2) Storing, protecting, and making profitable use of excess capital

In my (albeit limited) experience, it is not uncommon for individuals who do not succeed elsewhere (whether it is school, work, business etc) to pour themselves into Church leadership roles, perhaps wanting to gain the sense of accomplishment that they could not obtain elsewhere. The problem this brings however, is that these under-skilled workers who seek personal satisfaction can often hinder the passionate and capable workers from working in the Church. It is not uncommon to find Churches that have more political struggles than the office place. This is clearly a deterrance for talented individuals to enter into ministry.

Consider the options. Building a career outside of the Church often means better hours, better pay, better benefits, more vacation time, intellectually stimulating work, advancement based on achievements, and recognition for excellence, to name a few. While ideally, these things are technically factors that should not be the main incentive to work for the Church, they cannot be completely ignored. Couple that with the prospect of working with individuals who are in it more for themselves than anything else and the balance quickly tips in favor of working "in the world". This is especially true of highly skilled workers, who could earn a much higher standard of living by working for a private firm.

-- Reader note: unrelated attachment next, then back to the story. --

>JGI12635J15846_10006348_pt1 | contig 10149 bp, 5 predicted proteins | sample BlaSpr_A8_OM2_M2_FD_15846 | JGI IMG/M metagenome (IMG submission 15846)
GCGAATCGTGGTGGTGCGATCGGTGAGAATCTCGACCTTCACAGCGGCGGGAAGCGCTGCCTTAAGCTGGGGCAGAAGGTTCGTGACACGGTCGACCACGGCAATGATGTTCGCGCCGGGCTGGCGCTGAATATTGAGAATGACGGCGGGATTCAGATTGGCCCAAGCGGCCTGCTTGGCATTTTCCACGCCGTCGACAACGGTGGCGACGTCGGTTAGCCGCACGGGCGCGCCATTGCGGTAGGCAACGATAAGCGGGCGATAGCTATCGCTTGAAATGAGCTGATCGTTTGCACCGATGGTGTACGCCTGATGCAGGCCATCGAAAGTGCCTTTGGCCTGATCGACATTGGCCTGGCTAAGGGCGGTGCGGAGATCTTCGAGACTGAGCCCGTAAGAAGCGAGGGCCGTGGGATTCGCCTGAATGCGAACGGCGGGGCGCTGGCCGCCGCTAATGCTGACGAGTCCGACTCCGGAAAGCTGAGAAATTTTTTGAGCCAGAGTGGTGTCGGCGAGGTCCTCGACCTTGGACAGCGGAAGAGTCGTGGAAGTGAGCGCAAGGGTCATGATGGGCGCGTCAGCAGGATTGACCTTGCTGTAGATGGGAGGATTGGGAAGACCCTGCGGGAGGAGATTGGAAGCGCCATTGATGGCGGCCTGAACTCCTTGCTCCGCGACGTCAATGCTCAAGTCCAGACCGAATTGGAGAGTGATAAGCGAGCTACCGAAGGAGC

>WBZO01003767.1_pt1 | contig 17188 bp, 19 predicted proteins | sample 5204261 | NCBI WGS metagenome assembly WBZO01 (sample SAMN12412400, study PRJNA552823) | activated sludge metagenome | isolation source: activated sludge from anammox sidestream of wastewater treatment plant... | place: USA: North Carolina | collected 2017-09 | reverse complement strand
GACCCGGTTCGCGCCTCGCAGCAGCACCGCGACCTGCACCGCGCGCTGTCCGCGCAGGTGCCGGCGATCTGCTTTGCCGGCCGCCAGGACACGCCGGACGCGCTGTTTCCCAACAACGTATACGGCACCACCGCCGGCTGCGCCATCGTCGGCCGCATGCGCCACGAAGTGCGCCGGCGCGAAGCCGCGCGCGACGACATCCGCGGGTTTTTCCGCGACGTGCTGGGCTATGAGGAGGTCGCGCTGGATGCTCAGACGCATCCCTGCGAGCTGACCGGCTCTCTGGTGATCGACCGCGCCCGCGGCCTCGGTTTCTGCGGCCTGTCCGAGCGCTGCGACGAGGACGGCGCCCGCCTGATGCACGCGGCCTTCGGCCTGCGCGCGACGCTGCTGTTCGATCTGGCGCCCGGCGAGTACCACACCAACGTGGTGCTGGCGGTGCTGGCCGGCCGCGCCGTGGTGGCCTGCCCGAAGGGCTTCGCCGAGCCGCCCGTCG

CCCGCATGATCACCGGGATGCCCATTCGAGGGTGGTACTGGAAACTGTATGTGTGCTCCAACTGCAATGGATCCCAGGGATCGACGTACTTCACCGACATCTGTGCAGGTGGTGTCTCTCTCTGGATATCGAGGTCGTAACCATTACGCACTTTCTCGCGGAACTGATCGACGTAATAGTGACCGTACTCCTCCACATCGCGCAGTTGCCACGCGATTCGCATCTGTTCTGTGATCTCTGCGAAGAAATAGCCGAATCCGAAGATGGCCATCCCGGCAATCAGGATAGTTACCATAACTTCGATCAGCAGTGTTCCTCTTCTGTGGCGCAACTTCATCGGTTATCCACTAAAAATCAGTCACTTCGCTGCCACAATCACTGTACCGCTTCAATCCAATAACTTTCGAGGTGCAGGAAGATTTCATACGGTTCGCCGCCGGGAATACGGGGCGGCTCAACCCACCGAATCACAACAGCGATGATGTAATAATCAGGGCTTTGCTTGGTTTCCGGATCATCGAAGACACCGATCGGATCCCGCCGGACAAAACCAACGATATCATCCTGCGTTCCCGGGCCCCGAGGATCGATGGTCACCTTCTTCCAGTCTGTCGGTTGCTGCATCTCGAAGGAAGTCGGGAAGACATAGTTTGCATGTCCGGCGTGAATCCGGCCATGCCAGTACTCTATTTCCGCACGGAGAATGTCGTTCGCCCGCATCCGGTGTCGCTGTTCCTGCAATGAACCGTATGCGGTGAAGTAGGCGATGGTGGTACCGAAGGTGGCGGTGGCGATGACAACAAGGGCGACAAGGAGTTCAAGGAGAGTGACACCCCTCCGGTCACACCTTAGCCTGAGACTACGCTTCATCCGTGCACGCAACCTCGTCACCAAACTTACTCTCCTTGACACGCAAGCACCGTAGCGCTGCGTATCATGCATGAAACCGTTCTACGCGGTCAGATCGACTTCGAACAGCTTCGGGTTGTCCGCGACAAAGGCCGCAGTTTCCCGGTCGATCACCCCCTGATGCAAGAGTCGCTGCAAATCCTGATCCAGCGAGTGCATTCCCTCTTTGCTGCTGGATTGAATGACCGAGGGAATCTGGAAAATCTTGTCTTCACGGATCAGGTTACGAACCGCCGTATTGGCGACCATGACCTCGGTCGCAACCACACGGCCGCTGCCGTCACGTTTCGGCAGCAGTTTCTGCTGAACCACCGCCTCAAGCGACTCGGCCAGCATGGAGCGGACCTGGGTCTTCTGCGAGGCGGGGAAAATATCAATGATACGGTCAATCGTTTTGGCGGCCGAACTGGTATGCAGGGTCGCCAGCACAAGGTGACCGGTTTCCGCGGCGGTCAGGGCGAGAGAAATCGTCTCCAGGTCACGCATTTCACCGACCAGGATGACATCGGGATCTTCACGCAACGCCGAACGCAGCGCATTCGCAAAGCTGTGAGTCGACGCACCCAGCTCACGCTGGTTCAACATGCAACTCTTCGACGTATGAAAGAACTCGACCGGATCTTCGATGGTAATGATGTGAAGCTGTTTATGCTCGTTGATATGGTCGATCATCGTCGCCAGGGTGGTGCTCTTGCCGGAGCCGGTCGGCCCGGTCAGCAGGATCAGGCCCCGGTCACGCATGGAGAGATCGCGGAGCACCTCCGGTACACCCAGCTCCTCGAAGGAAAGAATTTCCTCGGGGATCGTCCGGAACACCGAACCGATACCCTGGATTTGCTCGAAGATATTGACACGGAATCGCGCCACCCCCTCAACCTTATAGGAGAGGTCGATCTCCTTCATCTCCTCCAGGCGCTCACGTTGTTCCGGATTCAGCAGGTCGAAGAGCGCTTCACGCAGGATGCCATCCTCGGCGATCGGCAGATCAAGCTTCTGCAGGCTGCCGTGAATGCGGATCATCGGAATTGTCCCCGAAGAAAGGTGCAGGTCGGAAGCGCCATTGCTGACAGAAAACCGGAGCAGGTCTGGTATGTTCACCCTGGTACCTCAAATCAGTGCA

So if the Church doesn't invest in raising future capital, and is currently not offering many incentives for those individuals who are rich in capital to stick around and work within it, can we really be surprised that she does not help to alleviate the hangups and negative associations society has with Christianity? Does it truly surprise us that the products of this industry (the people) are of substandard quality (often afraid to share about their faith, even ashamed of it)?

Agree? Disagree? I'd love to hear your thoughts.

Stay tuned for my thoughts on how the Church ought to overcome these problems so that she can (and I believe, will) become relevant and cool.